Instead, you’re the commander of a mercenary group. You were part of the royal guard during the coup, though, so you have reason enough to get involved. But at the same time, you’ve also got a lance of mechwarriors who need supplies, repairs and of course, their paychecks. You can ignore the storyline of treachery and revenge completely, as you work to keep your company in the black. It’s advisable, though, to do at least some of it. Different stages of the storyline open up wider selections of mercenary options. And bigger and better… well…
Giant. Stompy. Robots. And Explosions
Or… Gameplay. We’ll start at the beginning.
Each of the sections of your dropship have different sub-menus. It’s basically ‘Do the thing this part of the ship is for’ and ‘Talk to the NPC who has the tutorials’. Each section is straightforward, but there are a few little nudges here and there to be aware of. Your default position (where time can advance) is an exterior view of the ship itself. This displays how many months of operating capital you have, what tasks are being worked on, and how many days/weeks you are into the game. It’s also where you hire MechWarriors and buy and sell parts.
If you’re careful, and you’re lucky, you can get by with only five or six total MechWarriors on your roster. But if you need to hire more, the Hiring Hall menu option will show you what’s available. Each MechWarrior comes with a pre-generated set of background attributes, which determine their starting skills. It also tells you what their monthly upkeep is, and how much you’ll need to give them up front. Remember, the more skilled a MechWarrior is, the more you have to pay them.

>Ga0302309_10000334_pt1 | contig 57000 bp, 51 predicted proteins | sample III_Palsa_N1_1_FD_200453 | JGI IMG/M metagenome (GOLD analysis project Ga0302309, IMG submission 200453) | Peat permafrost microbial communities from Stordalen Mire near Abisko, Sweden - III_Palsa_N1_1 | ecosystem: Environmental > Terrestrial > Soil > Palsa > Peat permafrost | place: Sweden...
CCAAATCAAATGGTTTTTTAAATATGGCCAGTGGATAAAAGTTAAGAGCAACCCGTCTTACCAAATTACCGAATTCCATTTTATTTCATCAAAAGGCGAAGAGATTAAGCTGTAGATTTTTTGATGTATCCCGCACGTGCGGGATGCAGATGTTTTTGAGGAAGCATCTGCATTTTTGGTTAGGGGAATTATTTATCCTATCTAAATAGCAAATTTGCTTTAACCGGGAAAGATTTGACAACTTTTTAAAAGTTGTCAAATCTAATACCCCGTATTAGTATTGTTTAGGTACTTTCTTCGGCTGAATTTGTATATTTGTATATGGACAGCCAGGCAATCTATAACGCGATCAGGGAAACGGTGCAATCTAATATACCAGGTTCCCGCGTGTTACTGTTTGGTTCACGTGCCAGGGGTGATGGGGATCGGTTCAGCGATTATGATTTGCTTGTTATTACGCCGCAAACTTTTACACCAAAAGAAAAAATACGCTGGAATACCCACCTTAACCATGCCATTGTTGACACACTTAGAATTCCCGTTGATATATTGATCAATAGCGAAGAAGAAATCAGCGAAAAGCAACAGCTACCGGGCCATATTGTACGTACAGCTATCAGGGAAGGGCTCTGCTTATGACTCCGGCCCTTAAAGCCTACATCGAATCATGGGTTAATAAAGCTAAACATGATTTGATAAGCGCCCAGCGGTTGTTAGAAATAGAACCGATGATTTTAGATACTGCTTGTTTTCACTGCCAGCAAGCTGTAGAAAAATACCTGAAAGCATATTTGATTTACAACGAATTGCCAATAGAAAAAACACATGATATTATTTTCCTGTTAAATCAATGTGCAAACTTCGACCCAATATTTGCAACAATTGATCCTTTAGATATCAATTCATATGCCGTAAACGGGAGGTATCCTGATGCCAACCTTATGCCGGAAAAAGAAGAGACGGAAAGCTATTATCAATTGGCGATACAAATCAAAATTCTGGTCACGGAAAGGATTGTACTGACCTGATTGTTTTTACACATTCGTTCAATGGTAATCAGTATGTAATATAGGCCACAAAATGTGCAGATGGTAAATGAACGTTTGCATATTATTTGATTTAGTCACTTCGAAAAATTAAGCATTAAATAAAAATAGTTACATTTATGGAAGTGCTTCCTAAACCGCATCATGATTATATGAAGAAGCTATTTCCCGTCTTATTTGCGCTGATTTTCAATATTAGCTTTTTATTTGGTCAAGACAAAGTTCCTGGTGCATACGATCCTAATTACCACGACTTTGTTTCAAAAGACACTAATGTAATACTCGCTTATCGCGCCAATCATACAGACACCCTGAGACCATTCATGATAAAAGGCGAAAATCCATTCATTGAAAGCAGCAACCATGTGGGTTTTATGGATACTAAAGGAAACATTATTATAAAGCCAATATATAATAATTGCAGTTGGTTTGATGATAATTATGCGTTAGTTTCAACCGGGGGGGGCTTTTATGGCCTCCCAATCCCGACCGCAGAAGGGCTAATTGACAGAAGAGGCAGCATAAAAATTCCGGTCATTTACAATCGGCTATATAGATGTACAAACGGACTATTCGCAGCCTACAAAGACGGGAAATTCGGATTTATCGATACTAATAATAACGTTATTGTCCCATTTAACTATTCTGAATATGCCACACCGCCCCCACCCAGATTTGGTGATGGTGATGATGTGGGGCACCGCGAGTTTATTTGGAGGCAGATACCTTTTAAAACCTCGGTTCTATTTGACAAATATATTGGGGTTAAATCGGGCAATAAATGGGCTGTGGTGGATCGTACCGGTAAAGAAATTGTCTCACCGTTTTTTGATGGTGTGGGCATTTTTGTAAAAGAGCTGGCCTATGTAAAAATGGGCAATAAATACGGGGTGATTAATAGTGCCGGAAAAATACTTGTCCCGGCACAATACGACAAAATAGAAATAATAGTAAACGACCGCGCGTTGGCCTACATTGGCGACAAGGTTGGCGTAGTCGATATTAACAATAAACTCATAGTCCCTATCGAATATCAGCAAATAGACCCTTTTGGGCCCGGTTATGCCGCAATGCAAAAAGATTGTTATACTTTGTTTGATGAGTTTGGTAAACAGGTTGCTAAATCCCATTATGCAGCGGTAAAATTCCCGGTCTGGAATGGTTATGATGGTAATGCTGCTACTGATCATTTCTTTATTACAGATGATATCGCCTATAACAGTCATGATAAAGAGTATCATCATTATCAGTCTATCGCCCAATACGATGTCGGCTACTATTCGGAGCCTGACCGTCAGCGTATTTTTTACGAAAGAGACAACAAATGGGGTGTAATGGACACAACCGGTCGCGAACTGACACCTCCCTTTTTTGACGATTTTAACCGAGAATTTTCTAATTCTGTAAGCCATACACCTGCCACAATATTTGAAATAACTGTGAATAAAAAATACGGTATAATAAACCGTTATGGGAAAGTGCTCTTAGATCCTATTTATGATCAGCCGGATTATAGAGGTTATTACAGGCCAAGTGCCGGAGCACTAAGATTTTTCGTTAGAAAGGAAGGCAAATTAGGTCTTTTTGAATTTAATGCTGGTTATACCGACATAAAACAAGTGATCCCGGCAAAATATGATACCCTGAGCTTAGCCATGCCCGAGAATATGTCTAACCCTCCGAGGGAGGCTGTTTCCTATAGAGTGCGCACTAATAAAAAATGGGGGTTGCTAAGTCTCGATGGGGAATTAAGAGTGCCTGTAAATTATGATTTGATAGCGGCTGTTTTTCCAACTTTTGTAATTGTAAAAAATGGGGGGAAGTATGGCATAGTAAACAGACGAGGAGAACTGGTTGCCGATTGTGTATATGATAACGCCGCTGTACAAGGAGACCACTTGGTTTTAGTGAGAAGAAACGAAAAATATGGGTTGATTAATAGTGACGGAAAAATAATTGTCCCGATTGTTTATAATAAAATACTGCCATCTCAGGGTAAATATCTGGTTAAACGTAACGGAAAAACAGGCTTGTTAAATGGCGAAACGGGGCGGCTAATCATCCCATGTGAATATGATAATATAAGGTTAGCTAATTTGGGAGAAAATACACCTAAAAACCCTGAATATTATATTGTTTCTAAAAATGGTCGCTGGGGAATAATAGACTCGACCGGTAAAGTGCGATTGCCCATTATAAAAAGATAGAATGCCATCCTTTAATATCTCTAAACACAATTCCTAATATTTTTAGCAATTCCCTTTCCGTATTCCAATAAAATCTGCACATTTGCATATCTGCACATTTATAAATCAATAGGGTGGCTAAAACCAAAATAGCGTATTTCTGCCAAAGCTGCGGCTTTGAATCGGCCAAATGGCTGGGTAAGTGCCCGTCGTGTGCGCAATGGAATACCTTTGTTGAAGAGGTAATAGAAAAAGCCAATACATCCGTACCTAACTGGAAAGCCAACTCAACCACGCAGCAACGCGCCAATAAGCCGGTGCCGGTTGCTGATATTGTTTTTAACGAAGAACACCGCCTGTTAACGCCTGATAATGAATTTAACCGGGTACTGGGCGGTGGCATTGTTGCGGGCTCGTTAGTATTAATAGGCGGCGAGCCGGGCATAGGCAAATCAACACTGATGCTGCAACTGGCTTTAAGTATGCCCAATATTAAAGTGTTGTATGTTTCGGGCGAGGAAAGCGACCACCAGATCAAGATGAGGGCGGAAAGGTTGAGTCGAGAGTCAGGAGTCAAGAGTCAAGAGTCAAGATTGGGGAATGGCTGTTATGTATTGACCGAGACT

The Store is the other side of the coin, the metal to the Hiring Hall’s meat. Keeping extra parts doesn’t cost you anything, but if you get tight on cash, you might find yourself wondering ‘Do I really need all these Medium Lasers I’ve salvaged, or can I pare down to only 20?’ Some weapons and equipment that become available are better than the ‘standard’ grade, too. These have one or more ‘+’ symbols to indicate their bonuses. The more ‘+’s, the better it is. You can also buy ‘mech parts here, usually 1/3 of a ‘mech. Sometimes you’ll find full battlemechs, but they get expensive.
Getting A Mission
When it’s time to make some money (and when isn’t it?) head on over to the Command Center. This is where various groups are advertising jobs on MercNet. As you work for different factions, you’ll build up a relationship with them, and develop a reputation with the Mercenary Review Board. The better your reputation, the better the jobs. Good relations with the power structure in different areas can help bring prices down in the store, too.